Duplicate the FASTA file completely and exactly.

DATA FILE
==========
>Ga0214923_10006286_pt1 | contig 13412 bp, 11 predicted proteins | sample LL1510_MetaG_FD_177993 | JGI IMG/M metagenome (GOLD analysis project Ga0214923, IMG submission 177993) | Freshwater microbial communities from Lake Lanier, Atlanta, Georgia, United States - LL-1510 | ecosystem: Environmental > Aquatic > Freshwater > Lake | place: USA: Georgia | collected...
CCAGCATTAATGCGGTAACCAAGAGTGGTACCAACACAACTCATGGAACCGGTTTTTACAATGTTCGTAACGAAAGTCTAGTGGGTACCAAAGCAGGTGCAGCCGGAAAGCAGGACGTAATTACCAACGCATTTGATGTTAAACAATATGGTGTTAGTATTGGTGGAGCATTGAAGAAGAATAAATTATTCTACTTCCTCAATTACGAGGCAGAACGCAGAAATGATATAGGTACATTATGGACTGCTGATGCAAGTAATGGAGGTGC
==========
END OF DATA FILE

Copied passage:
>Ga0214923_10006286_pt1 | contig 13412 bp, 11 predicted proteins | sample LL1510_MetaG_FD_177993 | JGI IMG/M metagenome (GOLD analysis project Ga0214923, IMG submission 177993) | Freshwater microbial communities from Lake Lanier, Atlanta, Georgia, United States - LL-1510 | ecosystem: Environmental > Aquatic > Freshwater > Lake | place: USA: Georgia | collected...
CCAGCATTAATGCGGTAACCAAGAGTGGTACCAACACAACTCATGGAACCGGTTTTTACAATGTTCGTAACGAAAGTCTAGTGGGTACCAAAGCAGGTGCAGCCGGAAAGCAGGACGTAATTACCAACGCATTTGATGTTAAACAATATGGTGTTAGTATTGGTGGAGCATTGAAGAAGAATAAATTATTCTACTTCCTCAATTACGAGGCAGAACGCAGAAATGATATAGGTACATTATGGACTGCTGATGCAAGTAATGGAGGTGC